Thomas Libby filmed rainbow agamas – a beautiful species with the no-frills scientific name of Agama agama – as they leapt from a horizontal platform onto a vertical wall. Before they jumped, they first had to vault onto a small platform. If the platform was covered in sandpaper, which provided a good grip, the agama could angle its body perfectly. In slow motion, it looks like an arrow, launching from platform to wall in a smooth arc (below, left)
If the platform was covered in a slippery piece of card, the agama lost its footing and it leapt at the wrong angle. It ought to have face-planted into the wall, but Libby found that it used its long, slender tail to correct itself (below, right). If its nose was pointing down, the agama could tilt it back up by swinging its tail upwards.
For the same reasons, long-jumpers swing their arms down at the end of their jumps to bring their legs up. Like everything else in the universe, they obey the law of “conservation of angular momentum”. In any isolated system (and an airborne long-jumper certainly counts), a rotation in one direction has to be counter-balanced by a rotation in the opposite direction. If the jumpers want to raise their legs up, they have to swing their arms down.
The same applies to a leaping lizard, which doesn’t have long arms, but does have a long tail. If you picture it the lizard leaping to the right, the rising tail has a clockwise momentum, and the trunk gets an equal anti-clockwise momentum. As per usual, the laws of physics fail to break.
Libby demonstrated the value of the tail by building a lovely agama-sized robot. It had four wheels and a long, aluminium ‘tail’, and it launched itself off a ramp like a ski-jumper. As the agama-bot jumped, its front wheels left the ramp before the rear ones, causing its nose to tilt downwards. If its tail was immobilised, its body kept on rotating in this way. If the robot was allowed to move its tail (whose angle was controlled by a gyroscope), it did exactly what the real agama did. It lifted the tail to angle its body upwards, correcting its tilted posture.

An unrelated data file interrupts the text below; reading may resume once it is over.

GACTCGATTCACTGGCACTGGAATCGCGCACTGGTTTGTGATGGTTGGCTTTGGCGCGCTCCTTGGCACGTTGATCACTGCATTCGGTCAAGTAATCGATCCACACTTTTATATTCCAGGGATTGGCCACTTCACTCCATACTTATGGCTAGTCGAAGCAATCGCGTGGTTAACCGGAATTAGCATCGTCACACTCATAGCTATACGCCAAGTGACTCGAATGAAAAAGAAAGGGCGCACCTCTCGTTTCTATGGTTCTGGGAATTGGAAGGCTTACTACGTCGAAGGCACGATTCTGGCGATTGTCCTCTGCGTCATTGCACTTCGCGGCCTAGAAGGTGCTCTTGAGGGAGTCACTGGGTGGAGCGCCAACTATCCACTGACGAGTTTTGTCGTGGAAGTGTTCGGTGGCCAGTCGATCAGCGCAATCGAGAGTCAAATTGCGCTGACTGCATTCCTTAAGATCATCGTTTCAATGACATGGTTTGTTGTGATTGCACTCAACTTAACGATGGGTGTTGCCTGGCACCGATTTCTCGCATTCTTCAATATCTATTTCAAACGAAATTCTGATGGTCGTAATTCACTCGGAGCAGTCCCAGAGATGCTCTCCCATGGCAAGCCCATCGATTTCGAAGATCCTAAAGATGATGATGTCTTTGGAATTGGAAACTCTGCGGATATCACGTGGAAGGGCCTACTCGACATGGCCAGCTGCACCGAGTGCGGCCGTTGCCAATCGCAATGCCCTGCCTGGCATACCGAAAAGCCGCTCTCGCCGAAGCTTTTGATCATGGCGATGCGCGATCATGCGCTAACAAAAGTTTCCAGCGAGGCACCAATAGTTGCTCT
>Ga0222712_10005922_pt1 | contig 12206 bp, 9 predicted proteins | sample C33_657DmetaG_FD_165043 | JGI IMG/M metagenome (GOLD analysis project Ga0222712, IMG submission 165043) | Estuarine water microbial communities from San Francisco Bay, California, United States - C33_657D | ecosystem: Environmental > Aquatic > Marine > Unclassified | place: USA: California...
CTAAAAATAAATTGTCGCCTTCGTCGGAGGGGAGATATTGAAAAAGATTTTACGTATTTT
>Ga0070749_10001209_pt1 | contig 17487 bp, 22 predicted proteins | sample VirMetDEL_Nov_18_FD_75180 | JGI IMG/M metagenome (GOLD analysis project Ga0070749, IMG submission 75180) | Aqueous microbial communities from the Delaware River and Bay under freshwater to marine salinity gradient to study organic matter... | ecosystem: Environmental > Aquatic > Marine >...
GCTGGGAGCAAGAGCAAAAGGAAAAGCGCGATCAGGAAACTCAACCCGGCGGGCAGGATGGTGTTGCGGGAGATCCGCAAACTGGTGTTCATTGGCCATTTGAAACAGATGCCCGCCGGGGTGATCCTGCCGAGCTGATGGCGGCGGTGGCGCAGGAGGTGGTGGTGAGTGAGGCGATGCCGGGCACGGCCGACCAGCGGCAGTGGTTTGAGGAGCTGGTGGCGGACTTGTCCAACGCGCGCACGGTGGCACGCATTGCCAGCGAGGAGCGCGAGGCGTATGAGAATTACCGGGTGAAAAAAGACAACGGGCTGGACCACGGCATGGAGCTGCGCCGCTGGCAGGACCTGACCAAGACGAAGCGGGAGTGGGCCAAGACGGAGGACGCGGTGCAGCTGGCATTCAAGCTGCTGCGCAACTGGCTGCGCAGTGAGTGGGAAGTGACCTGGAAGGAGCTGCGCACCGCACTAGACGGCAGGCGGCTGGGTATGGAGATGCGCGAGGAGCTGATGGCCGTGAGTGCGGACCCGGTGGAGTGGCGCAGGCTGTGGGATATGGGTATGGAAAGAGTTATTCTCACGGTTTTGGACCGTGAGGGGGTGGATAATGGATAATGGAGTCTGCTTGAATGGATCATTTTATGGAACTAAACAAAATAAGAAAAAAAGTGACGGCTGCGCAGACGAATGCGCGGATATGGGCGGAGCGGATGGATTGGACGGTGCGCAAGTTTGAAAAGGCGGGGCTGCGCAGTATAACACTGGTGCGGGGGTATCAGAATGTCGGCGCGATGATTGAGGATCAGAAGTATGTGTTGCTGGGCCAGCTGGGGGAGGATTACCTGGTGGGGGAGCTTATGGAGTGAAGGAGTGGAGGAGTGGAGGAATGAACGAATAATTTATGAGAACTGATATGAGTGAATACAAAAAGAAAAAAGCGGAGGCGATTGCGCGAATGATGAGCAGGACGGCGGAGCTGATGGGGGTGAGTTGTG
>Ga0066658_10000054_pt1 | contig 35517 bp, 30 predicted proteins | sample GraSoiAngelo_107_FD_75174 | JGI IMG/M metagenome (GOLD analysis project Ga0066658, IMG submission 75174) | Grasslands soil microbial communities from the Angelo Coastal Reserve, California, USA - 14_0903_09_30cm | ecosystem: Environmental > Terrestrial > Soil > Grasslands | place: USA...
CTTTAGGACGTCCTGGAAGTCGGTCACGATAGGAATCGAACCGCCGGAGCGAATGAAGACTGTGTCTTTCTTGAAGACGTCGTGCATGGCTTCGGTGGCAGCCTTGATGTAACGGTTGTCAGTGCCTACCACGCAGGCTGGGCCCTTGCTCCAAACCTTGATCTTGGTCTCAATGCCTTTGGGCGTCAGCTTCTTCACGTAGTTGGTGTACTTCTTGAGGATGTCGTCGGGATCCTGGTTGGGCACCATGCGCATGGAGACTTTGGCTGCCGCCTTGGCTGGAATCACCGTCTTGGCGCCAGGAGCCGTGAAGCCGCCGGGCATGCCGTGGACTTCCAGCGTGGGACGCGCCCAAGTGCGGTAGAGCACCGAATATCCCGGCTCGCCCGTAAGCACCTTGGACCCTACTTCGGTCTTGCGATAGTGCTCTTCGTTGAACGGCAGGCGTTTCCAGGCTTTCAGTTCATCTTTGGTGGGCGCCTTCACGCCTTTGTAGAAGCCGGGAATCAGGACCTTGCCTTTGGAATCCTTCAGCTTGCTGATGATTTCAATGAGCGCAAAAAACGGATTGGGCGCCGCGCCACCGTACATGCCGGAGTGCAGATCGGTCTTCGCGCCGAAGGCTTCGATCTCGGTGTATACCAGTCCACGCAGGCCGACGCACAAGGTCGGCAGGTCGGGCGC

Some dinosaurs might have used the same trick. This isn’t a new idea. Back in 1969, John Ostrom suggested that Deinonychus – a sickle-clawed, larger relative of Velociraptor – would have used its tail as a stabiliser when it jumped. The tail was a stiff rod, but it was flexible at its base and could bend by 90 degrees. By moving it around, Deinonychus could have controlled the direction of its jump.
Ever since, drawings have depicted Deinonychus and its relatives as active, agile predators, leaping onto the backs of larger prey, often with tail pointing skywards. One of the raptors in Jurassic Park does exactly this. When it jumps from the balcony onto the T.rex skeleton, its tail angles up, just as leaping lizards do. The animators clearly got the physics right.
Libby tested this idea by creating a mathematical model to represent Velociraptor’s body, based on the data he gathered from the agama. The model showed that the dinosaur would have outperformed the lizard. A similar movement of its tail would have corrected the angle of its body by a greater degree. To rotate its body by 45 degrees, the agama would need to rotate its tail through around 60 degrees, but Velociraptor could have managed with around 30.
Libby writes that small meat-eating dinosaurs like Velociraptor “might have been capable of aerial acrobatics beyond even those displayed by present-day [tree-living] lizards.”
Libby works with Bob Full lab at University of California Berkeley, who has spent years studying the movements of animals, often using delightful robots. This isn’t the first time the group has looked at lizards either. A few years back, they showed that geckos climb walls by exploiting the very forces that bind molecules together. In 2008, they showed that geckos can use their tails as braces to stop themselves from falling, or as rudders to manoeuvre through the air. They even used their discoveries to build a wall-crawling gecko-bot.
Reference: Libby, Moore, Evan, Li, Cohen, Jusufi & Full. 2011. Tail-assisted pitch control in lizards, robots and dinosaurs. Nature http://dx.doi.org/10.1038/nature10710
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